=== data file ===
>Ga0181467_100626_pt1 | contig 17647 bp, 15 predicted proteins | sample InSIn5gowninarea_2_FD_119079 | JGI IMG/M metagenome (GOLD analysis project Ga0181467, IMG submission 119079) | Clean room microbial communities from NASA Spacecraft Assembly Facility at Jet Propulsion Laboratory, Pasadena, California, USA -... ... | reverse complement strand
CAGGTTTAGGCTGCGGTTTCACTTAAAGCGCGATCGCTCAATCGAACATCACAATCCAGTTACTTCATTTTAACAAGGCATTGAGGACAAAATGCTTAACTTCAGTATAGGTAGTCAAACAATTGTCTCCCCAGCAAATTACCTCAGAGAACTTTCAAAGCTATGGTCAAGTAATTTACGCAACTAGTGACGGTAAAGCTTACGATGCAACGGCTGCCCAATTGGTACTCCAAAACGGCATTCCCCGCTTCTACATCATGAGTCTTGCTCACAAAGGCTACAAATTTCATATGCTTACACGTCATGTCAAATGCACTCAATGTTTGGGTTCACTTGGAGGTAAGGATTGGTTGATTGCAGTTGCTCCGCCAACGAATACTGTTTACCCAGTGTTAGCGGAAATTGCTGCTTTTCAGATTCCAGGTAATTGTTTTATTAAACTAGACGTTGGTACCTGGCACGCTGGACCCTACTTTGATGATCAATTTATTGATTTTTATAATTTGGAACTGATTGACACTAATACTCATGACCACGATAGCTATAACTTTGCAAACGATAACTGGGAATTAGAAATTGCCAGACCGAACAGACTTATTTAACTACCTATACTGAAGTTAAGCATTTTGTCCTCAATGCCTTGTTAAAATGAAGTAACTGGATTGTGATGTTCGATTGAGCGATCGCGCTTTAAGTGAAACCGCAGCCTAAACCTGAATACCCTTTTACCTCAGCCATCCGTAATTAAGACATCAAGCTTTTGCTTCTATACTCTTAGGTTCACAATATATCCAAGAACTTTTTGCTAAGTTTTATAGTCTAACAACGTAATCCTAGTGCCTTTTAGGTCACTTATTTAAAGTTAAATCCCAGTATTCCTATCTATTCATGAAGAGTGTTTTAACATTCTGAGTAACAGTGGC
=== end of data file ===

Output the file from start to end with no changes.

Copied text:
>Ga0181467_100626_pt1 | contig 17647 bp, 15 predicted proteins | sample InSIn5gowninarea_2_FD_119079 | JGI IMG/M metagenome (GOLD analysis project Ga0181467, IMG submission 119079) | Clean room microbial communities from NASA Spacecraft Assembly Facility at Jet Propulsion Laboratory, Pasadena, California, USA -... ... | reverse complement strand
CAGGTTTAGGCTGCGGTTTCACTTAAAGCGCGATCGCTCAATCGAACATCACAATCCAGTTACTTCATTTTAACAAGGCATTGAGGACAAAATGCTTAACTTCAGTATAGGTAGTCAAACAATTGTCTCCCCAGCAAATTACCTCAGAGAACTTTCAAAGCTATGGTCAAGTAATTTACGCAACTAGTGACGGTAAAGCTTACGATGCAACGGCTGCCCAATTGGTACTCCAAAACGGCATTCCCCGCTTCTACATCATGAGTCTTGCTCACAAAGGCTACAAATTTCATATGCTTACACGTCATGTCAAATGCACTCAATGTTTGGGTTCACTTGGAGGTAAGGATTGGTTGATTGCAGTTGCTCCGCCAACGAATACTGTTTACCCAGTGTTAGCGGAAATTGCTGCTTTTCAGATTCCAGGTAATTGTTTTATTAAACTAGACGTTGGTACCTGGCACGCTGGACCCTACTTTGATGATCAATTTATTGATTTTTATAATTTGGAACTGATTGACACTAATACTCATGACCACGATAGCTATAACTTTGCAAACGATAACTGGGAATTAGAAATTGCCAGACCGAACAGACTTATTTAACTACCTATACTGAAGTTAAGCATTTTGTCCTCAATGCCTTGTTAAAATGAAGTAACTGGATTGTGATGTTCGATTGAGCGATCGCGCTTTAAGTGAAACCGCAGCCTAAACCTGAATACCCTTTTACCTCAGCCATCCGTAATTAAGACATCAAGCTTTTGCTTCTATACTCTTAGGTTCACAATATATCCAAGAACTTTTTGCTAAGTTTTATAGTCTAACAACGTAATCCTAGTGCCTTTTAGGTCACTTATTTAAAGTTAAATCCCAGTATTCCTATCTATTCATGAAGAGTGTTTTAACATTCTGAGTAACAGTGGC